What is the role of ICT in improving medical education?

The efforts to introduce ICT in medical education will pay in long run, if we harness its potentials to fit to our needs. Of course, there is a definite need to continue research to find out the usefulness of any system designed (including cost effectiveness and cost benefit). While I’d be personally very happy to go on elaborating on this particular question, let me be very brief. Web 2.0 tools like wikis, blogs, podcasts and webinars are now becoming regular modes of instruction. Further, the explosion of online social networks activities is giving us the opportunity to reach the students and patients (User-driven healthcare) at the place where they may be spending a considerable amount of their wakeful time. Virtual Learning Environments (VLEs) are now becoming part of mainstream learning activities.

What do we need to scale up our medical infrastructure?  

In the meeting of Parliamentary Consultative Committee on Health chaired by Health Minister Ghulam Nabi Azad called on May 14, 2012 in New Delhi it was announced that the target is to achieve 80,000 MBBS seats and 45,000 PG (MD/MS/Diploma) seats by 2021. The objective is also to improve the availability of doctors by ensuring a doctor-patient ratio of 1:1000 as against the current 1:2000 ratio. The Ministry of Health and Family Welfare is targeting additional 38,431 seats in the MBBS and 22,806 seats in the PG streams by 2021, representing a whopping rise of 92.45 per cent and 102.75 per cent respectively over the current availability. This ambitious plan will need about 20 medical colleges to open each year with an intake of 200 students.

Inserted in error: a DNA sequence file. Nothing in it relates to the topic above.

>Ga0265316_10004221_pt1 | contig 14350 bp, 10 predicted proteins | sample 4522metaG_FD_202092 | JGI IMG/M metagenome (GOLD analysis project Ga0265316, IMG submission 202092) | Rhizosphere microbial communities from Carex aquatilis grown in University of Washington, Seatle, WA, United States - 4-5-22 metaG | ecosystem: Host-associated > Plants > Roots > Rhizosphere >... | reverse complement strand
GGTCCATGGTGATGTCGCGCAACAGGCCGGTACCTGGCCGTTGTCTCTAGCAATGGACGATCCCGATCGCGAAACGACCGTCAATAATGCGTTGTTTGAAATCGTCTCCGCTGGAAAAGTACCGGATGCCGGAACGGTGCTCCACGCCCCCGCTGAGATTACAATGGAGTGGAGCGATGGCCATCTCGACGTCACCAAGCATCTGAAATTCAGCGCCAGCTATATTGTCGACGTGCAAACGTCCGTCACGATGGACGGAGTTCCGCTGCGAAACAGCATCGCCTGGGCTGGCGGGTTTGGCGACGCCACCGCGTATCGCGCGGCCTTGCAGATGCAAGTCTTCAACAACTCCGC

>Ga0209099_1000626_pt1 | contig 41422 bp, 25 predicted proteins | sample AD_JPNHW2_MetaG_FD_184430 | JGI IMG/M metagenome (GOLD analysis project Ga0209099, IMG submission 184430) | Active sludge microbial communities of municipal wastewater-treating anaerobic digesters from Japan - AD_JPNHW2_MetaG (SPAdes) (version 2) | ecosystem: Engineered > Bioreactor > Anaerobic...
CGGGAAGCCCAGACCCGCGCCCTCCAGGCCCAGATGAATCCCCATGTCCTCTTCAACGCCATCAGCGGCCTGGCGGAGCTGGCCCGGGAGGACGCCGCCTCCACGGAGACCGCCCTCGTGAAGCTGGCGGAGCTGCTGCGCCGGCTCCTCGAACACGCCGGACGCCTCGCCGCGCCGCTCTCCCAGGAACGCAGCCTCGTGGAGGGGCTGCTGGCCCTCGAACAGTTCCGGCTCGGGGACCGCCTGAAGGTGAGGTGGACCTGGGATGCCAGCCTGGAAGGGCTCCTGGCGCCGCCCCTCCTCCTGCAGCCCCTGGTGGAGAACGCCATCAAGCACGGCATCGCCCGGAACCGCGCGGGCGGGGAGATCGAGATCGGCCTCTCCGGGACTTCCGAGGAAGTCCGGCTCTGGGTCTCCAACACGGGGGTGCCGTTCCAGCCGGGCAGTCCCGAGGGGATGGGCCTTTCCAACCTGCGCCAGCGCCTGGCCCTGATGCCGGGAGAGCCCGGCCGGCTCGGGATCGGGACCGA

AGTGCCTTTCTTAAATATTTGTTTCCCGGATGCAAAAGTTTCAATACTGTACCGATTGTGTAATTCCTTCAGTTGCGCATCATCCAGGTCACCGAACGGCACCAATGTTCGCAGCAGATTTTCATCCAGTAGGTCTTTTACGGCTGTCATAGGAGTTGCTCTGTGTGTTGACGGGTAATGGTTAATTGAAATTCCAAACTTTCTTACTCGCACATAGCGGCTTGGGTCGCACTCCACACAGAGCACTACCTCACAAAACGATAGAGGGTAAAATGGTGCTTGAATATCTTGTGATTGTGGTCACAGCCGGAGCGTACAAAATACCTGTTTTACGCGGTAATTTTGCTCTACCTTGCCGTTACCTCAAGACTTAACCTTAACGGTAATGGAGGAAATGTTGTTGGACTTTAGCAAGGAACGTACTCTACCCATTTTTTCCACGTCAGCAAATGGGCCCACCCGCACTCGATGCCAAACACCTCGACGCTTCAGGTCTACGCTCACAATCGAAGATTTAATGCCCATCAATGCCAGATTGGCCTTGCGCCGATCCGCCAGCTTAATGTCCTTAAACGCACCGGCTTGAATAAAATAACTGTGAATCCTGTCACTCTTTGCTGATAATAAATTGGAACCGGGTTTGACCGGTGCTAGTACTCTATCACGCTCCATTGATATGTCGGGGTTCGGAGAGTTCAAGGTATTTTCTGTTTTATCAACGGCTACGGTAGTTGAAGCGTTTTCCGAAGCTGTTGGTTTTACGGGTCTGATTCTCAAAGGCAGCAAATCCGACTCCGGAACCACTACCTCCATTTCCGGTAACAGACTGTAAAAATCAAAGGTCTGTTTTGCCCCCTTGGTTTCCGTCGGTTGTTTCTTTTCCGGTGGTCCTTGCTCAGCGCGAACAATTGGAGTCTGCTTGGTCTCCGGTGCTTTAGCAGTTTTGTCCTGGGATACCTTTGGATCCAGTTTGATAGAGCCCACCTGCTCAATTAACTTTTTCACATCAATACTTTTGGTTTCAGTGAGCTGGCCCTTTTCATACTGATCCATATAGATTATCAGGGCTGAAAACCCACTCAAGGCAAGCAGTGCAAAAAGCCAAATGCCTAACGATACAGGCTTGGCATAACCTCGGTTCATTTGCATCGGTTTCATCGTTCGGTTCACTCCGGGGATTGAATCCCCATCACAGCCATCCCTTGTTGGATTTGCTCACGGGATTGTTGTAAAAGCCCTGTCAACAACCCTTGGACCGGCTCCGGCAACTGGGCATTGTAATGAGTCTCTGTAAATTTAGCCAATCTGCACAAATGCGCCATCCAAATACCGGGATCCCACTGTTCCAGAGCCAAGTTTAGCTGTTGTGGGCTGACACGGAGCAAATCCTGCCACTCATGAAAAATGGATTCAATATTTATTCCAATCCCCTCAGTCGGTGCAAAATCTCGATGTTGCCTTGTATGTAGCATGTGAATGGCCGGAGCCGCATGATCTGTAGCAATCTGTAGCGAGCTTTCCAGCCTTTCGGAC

Health system can be such a huge generator of jobs, besides improving the quality of life of our people. And hence such undersupply is incomprehensible. So, how can we improve the situation?

By opening more private medical colleges, all are winners. The Government wins – more private colleges means the responsibility and cost of the government towards providing healthcare to the poor or salaries to the employees is drastically reduced. Economy wins: the government earns a lot of money as fees/taxes for various things. Even different government sectors like telecom, electricity, municipality, registrars too earn a lot of money. Land around a college develops fast, increasing real estate costs, increasing small businesses around and movement of labour class from unorganised to organised sector. Parents win: as they are able to make their children doctors without much competition and to channelise their black money as well, their social standing goes up. Lastly, for the want of quality, patients die, population decreases and hence India wins.//

   ” There is a definite need to continue research in medical education to find out the usefulness of any system designed including cost effectiveness and cost benefit”